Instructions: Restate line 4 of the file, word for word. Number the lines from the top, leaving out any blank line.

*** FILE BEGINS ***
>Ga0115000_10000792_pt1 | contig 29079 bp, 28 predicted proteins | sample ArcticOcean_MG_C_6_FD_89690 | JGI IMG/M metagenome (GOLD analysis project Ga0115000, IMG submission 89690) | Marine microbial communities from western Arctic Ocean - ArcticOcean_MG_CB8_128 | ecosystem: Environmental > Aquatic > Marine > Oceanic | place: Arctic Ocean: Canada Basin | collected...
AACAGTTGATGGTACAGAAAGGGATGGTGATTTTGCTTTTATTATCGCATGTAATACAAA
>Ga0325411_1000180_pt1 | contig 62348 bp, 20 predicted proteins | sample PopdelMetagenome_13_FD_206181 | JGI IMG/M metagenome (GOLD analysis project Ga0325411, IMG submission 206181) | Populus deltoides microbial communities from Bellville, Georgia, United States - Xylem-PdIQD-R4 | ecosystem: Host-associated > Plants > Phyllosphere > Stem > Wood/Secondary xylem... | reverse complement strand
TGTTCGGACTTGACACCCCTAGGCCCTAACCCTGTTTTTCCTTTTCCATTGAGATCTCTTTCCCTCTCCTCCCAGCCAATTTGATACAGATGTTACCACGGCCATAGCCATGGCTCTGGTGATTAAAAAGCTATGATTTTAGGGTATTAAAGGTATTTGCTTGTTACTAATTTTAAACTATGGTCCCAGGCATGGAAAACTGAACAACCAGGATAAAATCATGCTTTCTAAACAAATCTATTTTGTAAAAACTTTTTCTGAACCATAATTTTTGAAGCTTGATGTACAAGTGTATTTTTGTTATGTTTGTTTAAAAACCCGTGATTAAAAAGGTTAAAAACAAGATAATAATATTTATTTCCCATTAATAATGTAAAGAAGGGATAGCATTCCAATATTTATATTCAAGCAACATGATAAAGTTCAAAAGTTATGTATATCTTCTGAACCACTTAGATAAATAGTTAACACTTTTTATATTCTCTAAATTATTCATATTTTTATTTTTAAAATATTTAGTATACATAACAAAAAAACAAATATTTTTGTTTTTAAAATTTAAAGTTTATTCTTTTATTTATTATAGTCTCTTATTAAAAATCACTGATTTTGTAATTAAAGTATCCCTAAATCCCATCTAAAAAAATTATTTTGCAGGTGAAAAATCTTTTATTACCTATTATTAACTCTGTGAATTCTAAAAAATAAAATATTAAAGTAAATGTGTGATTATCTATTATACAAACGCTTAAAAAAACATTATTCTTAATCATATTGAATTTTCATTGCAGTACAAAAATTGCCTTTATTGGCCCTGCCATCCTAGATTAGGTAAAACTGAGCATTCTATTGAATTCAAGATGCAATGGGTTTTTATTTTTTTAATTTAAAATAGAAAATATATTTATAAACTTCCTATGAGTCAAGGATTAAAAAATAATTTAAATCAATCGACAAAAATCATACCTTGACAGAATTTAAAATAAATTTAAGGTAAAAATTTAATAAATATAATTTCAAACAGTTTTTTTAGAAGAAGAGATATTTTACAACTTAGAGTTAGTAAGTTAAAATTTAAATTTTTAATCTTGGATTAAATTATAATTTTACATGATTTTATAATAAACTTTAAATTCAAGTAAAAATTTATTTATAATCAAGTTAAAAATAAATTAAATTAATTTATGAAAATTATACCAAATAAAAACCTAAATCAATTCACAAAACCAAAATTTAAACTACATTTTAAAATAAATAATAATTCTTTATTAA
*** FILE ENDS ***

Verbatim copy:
TGTTCGGACTTGACACCCCTAGGCCCTAACCCTGTTTTTCCTTTTCCATTGAGATCTCTTTCCCTCTCCTCCCAGCCAATTTGATACAGATGTTACCACGGCCATAGCCATGGCTCTGGTGATTAAAAAGCTATGATTTTAGGGTATTAAAGGTATTTGCTTGTTACTAATTTTAAACTATGGTCCCAGGCATGGAAAACTGAACAACCAGGATAAAATCATGCTTTCTAAACAAATCTATTTTGTAAAAACTTTTTCTGAACCATAATTTTTGAAGCTTGATGTACAAGTGTATTTTTGTTATGTTTGTTTAAAAACCCGTGATTAAAAAGGTTAAAAACAAGATAATAATATTTATTTCCCATTAATAATGTAAAGAAGGGATAGCATTCCAATATTTATATTCAAGCAACATGATAAAGTTCAAAAGTTATGTATATCTTCTGAACCACTTAGATAAATAGTTAACACTTTTTATATTCTCTAAATTATTCATATTTTTATTTTTAAAATATTTAGTATACATAACAAAAAAACAAATATTTTTGTTTTTAAAATTTAAAGTTTATTCTTTTATTTATTATAGTCTCTTATTAAAAATCACTGATTTTGTAATTAAAGTATCCCTAAATCCCATCTAAAAAAATTATTTTGCAGGTGAAAAATCTTTTATTACCTATTATTAACTCTGTGAATTCTAAAAAATAAAATATTAAAGTAAATGTGTGATTATCTATTATACAAACGCTTAAAAAAACATTATTCTTAATCATATTGAATTTTCATTGCAGTACAAAAATTGCCTTTATTGGCCCTGCCATCCTAGATTAGGTAAAACTGAGCATTCTATTGAATTCAAGATGCAATGGGTTTTTATTTTTTTAATTTAAAATAGAAAATATATTTATAAACTTCCTATGAGTCAAGGATTAAAAAATAATTTAAATCAATCGACAAAAATCATACCTTGACAGAATTTAAAATAAATTTAAGGTAAAAATTTAATAAATATAATTTCAAACAGTTTTTTTAGAAGAAGAGATATTTTACAACTTAGAGTTAGTAAGTTAAAATTTAAATTTTTAATCTTGGATTAAATTATAATTTTACATGATTTTATAATAAACTTTAAATTCAAGTAAAAATTTATTTATAATCAAGTTAAAAATAAATTAAATTAATTTATGAAAATTATACCAAATAAAAACCTAAATCAATTCACAAAACCAAAATTTAAACTACATTTTAAAATAAATAATAATTCTTTATTAA